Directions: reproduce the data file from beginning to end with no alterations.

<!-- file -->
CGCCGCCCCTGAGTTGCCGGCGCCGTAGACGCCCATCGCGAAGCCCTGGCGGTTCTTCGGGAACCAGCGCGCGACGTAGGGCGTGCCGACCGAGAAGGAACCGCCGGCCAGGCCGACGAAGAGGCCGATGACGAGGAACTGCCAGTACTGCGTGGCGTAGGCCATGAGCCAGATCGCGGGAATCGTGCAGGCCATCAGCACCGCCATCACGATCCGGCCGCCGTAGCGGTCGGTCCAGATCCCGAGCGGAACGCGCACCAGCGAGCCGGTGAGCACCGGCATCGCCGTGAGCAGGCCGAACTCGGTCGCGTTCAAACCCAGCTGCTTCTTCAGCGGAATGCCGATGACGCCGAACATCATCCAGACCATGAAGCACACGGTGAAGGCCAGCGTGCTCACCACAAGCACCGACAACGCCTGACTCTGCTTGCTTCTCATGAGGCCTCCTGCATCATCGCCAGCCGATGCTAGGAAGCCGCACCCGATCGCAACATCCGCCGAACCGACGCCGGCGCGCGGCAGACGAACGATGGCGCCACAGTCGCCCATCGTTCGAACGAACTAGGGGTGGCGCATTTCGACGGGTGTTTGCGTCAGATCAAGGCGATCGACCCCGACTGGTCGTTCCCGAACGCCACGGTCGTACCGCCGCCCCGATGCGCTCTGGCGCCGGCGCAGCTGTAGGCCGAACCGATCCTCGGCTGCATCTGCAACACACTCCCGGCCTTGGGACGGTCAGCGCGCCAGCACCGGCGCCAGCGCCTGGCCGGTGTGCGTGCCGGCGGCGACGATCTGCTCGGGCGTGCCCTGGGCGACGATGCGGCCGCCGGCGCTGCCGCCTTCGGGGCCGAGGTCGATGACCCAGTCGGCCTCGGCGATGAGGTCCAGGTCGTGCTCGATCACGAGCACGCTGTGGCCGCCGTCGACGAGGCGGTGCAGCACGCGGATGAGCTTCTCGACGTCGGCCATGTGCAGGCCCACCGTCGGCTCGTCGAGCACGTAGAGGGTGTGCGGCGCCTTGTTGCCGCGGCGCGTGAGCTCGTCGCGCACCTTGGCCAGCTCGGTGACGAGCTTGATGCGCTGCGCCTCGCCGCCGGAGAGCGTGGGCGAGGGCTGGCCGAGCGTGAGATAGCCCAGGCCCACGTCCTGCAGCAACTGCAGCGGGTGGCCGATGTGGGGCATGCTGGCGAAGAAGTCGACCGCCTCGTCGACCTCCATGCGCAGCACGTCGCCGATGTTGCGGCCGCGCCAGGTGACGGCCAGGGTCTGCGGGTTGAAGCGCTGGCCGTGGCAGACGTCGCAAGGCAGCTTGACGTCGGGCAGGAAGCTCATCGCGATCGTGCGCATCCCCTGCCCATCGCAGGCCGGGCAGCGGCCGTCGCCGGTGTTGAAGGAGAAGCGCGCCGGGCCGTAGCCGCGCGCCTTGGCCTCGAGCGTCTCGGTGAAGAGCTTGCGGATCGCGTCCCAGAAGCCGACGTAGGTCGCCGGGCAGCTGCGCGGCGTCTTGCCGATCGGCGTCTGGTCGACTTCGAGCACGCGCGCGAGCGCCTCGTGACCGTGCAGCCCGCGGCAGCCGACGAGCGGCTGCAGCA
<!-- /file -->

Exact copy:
CGCCGCCCCTGAGTTGCCGGCGCCGTAGACGCCCATCGCGAAGCCCTGGCGGTTCTTCGGGAACCAGCGCGCGACGTAGGGCGTGCCGACCGAGAAGGAACCGCCGGCCAGGCCGACGAAGAGGCCGATGACGAGGAACTGCCAGTACTGCGTGGCGTAGGCCATGAGCCAGATCGCGGGAATCGTGCAGGCCATCAGCACCGCCATCACGATCCGGCCGCCGTAGCGGTCGGTCCAGATCCCGAGCGGAACGCGCACCAGCGAGCCGGTGAGCACCGGCATCGCCGTGAGCAGGCCGAACTCGGTCGCGTTCAAACCCAGCTGCTTCTTCAGCGGAATGCCGATGACGCCGAACATCATCCAGACCATGAAGCACACGGTGAAGGCCAGCGTGCTCACCACAAGCACCGACAACGCCTGACTCTGCTTGCTTCTCATGAGGCCTCCTGCATCATCGCCAGCCGATGCTAGGAAGCCGCACCCGATCGCAACATCCGCCGAACCGACGCCGGCGCGCGGCAGACGAACGATGGCGCCACAGTCGCCCATCGTTCGAACGAACTAGGGGTGGCGCATTTCGACGGGTGTTTGCGTCAGATCAAGGCGATCGACCCCGACTGGTCGTTCCCGAACGCCACGGTCGTACCGCCGCCCCGATGCGCTCTGGCGCCGGCGCAGCTGTAGGCCGAACCGATCCTCGGCTGCATCTGCAACACACTCCCGGCCTTGGGACGGTCAGCGCGCCAGCACCGGCGCCAGCGCCTGGCCGGTGTGCGTGCCGGCGGCGACGATCTGCTCGGGCGTGCCCTGGGCGACGATGCGGCCGCCGGCGCTGCCGCCTTCGGGGCCGAGGTCGATGACCCAGTCGGCCTCGGCGATGAGGTCCAGGTCGTGCTCGATCACGAGCACGCTGTGGCCGCCGTCGACGAGGCGGTGCAGCACGCGGATGAGCTTCTCGACGTCGGCCATGTGCAGGCCCACCGTCGGCTCGTCGAGCACGTAGAGGGTGTGCGGCGCCTTGTTGCCGCGGCGCGTGAGCTCGTCGCGCACCTTGGCCAGCTCGGTGACGAGCTTGATGCGCTGCGCCTCGCCGCCGGAGAGCGTGGGCGAGGGCTGGCCGAGCGTGAGATAGCCCAGGCCCACGTCCTGCAGCAACTGCAGCGGGTGGCCGATGTGGGGCATGCTGGCGAAGAAGTCGACCGCCTCGTCGACCTCCATGCGCAGCACGTCGCCGATGTTGCGGCCGCGCCAGGTGACGGCCAGGGTCTGCGGGTTGAAGCGCTGGCCGTGGCAGACGTCGCAAGGCAGCTTGACGTCGGGCAGGAAGCTCATCGCGATCGTGCGCATCCCCTGCCCATCGCAGGCCGGGCAGCGGCCGTCGCCGGTGTTGAAGGAGAAGCGCGCCGGGCCGTAGCCGCGCGCCTTGGCCTCGAGCGTCTCGGTGAAGAGCTTGCGGATCGCGTCCCAGAAGCCGACGTAGGTCGCCGGGCAGCTGCGCGGCGTCTTGCCGATCGGCGTCTGGTCGACTTCGAGCACGCGCGCGAGCGCCTCGTGACCGTGCAGCCCGCGGCAGCCGACGAGCGGCTGCAGCA